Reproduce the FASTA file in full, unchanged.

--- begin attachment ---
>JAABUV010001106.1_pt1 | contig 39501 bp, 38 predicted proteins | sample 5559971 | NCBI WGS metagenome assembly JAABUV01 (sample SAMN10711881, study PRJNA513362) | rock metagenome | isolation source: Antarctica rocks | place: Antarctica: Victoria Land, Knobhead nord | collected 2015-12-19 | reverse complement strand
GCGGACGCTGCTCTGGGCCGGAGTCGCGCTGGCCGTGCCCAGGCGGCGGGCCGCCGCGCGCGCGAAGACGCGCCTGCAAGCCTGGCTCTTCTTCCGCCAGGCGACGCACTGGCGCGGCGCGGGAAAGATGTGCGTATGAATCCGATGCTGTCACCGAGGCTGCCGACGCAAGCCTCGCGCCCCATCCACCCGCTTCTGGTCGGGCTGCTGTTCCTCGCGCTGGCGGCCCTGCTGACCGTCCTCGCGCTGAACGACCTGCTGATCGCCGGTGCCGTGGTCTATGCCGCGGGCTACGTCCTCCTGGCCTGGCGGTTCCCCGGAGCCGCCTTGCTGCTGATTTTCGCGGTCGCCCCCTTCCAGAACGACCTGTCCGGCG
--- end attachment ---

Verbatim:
>JAABUV010001106.1_pt1 | contig 39501 bp, 38 predicted proteins | sample 5559971 | NCBI WGS metagenome assembly JAABUV01 (sample SAMN10711881, study PRJNA513362) | rock metagenome | isolation source: Antarctica rocks | place: Antarctica: Victoria Land, Knobhead nord | collected 2015-12-19 | reverse complement strand
GCGGACGCTGCTCTGGGCCGGAGTCGCGCTGGCCGTGCCCAGGCGGCGGGCCGCCGCGCGCGCGAAGACGCGCCTGCAAGCCTGGCTCTTCTTCCGCCAGGCGACGCACTGGCGCGGCGCGGGAAAGATGTGCGTATGAATCCGATGCTGTCACCGAGGCTGCCGACGCAAGCCTCGCGCCCCATCCACCCGCTTCTGGTCGGGCTGCTGTTCCTCGCGCTGGCGGCCCTGCTGACCGTCCTCGCGCTGAACGACCTGCTGATCGCCGGTGCCGTGGTCTATGCCGCGGGCTACGTCCTCCTGGCCTGGCGGTTCCCCGGAGCCGCCTTGCTGCTGATTTTCGCGGTCGCCCCCTTCCAGAACGACCTGTCCGGCG